Canada | 2003, 2007
David Young is the author of the plays Glenn, Inexpressible Island,Clout, Love is Strange and Fire which have been widely produced in Canada, the United States and Europe. He has also published two novels and written extensively for film and television. His current projects include a six-hour television drama about medical relief work in South Sudan and an adaptation of Alistair MacLeod’s novel No Great Mischief for the stage. He returned to Santa Maddalena in 2007.
DAVID YOUNG’S UNBELIEVABLY LATE FINAL REPORT
I visited Santa Maddalena in the spring of 2003, arriving for my residency with high expectations and a duffle bag stuffed with research material for two projects both of which, like this report, were long overdue. I’d heard so many wonderful things about this place – the perfect house in the perfect setting – above all, Santa Maddalena had a reputation among writers as a place where quiet and concentration were the order of the day. Santa Maddalena was a place to work.
Beatrice Rezzori met me at the kitchen door. The other two writers hadn’t yet arrived so we had afternoon tea in her apartment. In due course I was installed in the bedroom across the hall and the beautiful Alessandra took me out to Grecia’s studio – that wonderful desk as big as the flight deck of an aircraft carrier, exotic treasures from a lifetime of travel still scattered around, the wall of glass framing a matchless view across the Arno valley. It was a dream, too good to be true. And in the days and weeks that followed it only got better.
Each morning I arrived at my desk in the dark and watched the sun rise over those Tuscan hills, the incredible view coming into focus like a time lapse photograph. After work I wandered in the wild ravines that surround the property – getting lost and muddy like a happy pup, eyes peeled for a glimpse of wild boar. In the evening we gathered around Beatrice for wine, food and talk. Beatrice’s table is at the heart of the Santa Maddalena experience – all of us were welcomed into the embrace of her extended family and made to feel as if we, too, now had a place in the burnished history of that house. We were part of a continuum — a long, meandering conversation about the interpenetration of life, art and language that stretched back across centuries. Often we were joined by Beatrice’s friends, each of them offering us a privileged view into the local world. Bernardo Bertolucci came for lunch. We had tea in a grand salon with the Frescobaldi clan. I was spirited away for a posh weekend at the vast estate of Gracia Gadzonni. This was hospitality in the grand sense of the word – Beatrice opened the door to a world that had a place for everyone.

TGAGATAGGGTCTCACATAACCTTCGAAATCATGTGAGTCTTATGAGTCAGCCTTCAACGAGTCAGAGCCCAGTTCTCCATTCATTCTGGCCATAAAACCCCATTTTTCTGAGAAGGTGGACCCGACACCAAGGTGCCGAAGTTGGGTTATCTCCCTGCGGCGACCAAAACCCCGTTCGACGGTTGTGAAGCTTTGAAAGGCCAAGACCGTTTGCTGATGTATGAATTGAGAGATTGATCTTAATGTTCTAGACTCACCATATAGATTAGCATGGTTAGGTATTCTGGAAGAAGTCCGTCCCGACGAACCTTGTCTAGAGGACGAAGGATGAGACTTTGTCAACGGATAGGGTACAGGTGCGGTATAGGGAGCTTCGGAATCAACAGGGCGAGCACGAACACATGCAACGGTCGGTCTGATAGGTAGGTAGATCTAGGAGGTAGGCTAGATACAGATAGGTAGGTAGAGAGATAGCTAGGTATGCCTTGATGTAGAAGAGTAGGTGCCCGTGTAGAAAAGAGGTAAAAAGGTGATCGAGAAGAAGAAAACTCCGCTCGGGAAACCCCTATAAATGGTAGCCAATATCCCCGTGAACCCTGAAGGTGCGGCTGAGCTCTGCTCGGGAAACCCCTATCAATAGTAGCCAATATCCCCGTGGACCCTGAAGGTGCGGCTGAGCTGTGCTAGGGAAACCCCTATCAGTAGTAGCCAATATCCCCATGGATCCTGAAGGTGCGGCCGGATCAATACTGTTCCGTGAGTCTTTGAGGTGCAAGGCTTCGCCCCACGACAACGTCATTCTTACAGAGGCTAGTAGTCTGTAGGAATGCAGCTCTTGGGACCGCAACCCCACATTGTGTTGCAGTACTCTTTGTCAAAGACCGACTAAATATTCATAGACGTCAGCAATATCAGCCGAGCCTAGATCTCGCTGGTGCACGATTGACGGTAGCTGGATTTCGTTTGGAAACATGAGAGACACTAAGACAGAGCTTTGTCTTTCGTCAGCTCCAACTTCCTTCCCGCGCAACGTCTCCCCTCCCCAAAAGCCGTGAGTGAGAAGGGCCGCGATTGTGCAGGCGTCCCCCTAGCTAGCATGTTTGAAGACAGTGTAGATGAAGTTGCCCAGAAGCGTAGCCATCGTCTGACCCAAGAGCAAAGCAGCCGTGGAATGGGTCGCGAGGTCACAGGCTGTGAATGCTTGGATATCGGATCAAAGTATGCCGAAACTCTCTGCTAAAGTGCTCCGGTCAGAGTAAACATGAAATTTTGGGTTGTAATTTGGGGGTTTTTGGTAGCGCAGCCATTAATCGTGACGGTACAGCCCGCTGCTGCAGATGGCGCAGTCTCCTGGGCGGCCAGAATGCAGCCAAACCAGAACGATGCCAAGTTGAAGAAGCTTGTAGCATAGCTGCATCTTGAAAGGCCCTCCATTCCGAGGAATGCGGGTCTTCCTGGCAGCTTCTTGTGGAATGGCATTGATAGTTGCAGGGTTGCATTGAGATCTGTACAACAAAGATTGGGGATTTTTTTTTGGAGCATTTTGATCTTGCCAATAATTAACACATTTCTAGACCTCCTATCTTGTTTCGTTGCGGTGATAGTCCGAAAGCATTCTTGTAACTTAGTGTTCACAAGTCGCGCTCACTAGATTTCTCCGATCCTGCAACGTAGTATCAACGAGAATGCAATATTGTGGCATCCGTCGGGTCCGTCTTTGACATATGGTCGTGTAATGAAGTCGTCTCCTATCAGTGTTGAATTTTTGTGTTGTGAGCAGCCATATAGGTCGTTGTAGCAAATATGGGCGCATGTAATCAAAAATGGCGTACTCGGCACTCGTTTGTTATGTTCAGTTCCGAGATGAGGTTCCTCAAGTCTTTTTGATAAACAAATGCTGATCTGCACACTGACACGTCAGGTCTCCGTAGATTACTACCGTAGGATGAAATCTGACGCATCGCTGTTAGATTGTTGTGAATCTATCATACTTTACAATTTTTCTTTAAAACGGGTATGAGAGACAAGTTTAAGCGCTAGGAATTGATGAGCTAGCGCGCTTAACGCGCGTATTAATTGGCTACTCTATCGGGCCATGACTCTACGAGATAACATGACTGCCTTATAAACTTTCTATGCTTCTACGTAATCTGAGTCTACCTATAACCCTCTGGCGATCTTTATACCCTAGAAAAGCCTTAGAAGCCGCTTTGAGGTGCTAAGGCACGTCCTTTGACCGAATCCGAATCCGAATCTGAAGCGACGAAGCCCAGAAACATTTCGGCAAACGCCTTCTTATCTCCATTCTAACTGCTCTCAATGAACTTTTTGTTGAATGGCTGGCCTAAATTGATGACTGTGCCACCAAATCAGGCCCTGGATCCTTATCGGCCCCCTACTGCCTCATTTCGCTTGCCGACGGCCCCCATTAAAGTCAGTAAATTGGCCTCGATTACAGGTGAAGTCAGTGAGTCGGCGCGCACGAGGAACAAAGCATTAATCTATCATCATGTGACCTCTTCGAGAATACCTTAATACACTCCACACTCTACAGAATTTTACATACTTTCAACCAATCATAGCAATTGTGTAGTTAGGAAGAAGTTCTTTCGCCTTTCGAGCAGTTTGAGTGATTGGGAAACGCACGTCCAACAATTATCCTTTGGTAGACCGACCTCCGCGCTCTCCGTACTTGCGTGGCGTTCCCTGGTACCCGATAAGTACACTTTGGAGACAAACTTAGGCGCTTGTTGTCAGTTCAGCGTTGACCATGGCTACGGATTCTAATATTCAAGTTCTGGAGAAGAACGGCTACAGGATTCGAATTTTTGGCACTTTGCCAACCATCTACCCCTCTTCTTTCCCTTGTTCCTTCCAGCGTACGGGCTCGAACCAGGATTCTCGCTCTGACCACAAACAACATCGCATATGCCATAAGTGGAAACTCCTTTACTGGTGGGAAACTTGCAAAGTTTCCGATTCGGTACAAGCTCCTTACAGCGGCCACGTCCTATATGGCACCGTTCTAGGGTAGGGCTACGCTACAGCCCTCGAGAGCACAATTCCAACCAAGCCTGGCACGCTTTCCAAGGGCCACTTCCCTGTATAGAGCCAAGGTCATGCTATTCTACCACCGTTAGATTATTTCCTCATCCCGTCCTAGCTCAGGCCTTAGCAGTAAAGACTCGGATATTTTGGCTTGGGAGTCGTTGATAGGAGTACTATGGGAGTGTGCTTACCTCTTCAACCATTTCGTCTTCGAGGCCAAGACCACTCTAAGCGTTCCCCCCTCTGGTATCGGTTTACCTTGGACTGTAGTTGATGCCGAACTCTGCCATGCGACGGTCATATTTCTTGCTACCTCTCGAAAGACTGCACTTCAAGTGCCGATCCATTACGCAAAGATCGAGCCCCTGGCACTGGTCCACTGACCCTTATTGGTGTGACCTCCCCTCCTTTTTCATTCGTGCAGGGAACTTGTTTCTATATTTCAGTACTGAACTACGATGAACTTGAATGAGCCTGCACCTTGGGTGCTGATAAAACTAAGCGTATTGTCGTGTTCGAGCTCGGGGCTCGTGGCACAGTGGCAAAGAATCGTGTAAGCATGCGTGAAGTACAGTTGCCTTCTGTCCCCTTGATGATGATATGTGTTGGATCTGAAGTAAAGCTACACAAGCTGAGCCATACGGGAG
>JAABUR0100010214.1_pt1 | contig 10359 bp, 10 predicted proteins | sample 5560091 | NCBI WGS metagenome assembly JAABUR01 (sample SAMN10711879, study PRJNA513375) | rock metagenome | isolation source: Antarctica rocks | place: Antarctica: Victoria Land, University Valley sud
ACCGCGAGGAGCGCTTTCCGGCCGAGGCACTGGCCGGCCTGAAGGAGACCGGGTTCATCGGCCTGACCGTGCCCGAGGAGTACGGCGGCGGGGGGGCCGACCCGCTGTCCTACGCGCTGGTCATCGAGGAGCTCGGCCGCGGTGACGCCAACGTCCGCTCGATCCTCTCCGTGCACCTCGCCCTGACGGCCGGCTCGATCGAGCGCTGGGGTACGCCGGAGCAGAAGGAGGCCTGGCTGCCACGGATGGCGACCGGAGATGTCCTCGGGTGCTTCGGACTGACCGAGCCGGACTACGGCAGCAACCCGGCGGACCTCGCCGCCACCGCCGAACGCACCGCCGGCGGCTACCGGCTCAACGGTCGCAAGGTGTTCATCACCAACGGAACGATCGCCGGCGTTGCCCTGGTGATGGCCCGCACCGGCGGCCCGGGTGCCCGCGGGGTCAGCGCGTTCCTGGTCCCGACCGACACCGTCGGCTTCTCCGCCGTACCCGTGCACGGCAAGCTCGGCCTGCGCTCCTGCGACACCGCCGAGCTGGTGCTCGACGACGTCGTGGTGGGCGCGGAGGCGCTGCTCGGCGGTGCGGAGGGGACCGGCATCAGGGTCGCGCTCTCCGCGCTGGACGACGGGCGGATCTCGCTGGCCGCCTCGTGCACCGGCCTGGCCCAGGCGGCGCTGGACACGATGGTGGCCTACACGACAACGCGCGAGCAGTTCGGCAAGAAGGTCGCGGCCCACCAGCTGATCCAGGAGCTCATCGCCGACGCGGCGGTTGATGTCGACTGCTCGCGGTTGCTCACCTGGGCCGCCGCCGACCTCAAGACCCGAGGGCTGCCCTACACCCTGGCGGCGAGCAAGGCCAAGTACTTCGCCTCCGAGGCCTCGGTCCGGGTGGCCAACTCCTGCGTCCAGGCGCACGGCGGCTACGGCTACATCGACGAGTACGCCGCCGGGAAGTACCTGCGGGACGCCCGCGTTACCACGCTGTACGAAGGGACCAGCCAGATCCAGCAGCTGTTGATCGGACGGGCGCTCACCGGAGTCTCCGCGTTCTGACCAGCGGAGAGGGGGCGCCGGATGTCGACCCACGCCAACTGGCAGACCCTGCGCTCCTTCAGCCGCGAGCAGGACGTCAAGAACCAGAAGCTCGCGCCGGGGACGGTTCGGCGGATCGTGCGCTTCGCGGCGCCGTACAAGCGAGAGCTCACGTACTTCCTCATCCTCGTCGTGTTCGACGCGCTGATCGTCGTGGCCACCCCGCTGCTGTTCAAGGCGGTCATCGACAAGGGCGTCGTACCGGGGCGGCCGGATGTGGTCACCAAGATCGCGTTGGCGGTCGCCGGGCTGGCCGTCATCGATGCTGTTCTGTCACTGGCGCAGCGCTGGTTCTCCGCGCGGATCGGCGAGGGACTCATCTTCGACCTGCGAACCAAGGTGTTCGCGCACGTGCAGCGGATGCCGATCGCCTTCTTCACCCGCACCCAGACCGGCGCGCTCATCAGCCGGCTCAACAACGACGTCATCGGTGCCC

And the work went so well in that house. Write at dawn. Go for a bracing swim. Write some more. Wander down the road in the building heat of morning. Write. Dig in the garden in the glowing afternoon. Read under a tree. Go back to that great desk and review the day’s work until shadows deepened and the last light left the valley.
These many months later Santa Madallena persists in memory – the house glowing like a lantern in the tender dusk of a Tuscan spring as we gathered for another dinner. I made lasting friendships there – my fellow resident Will Fiennes recently came over from England for the closing night of the play I finished during my time at Santa Maddalena; the beloved Beatrice visited us over the Christmas holiday. I’ve worked in a lot of wonderful places. Nothing will ever touch my time at Santa Maddalena.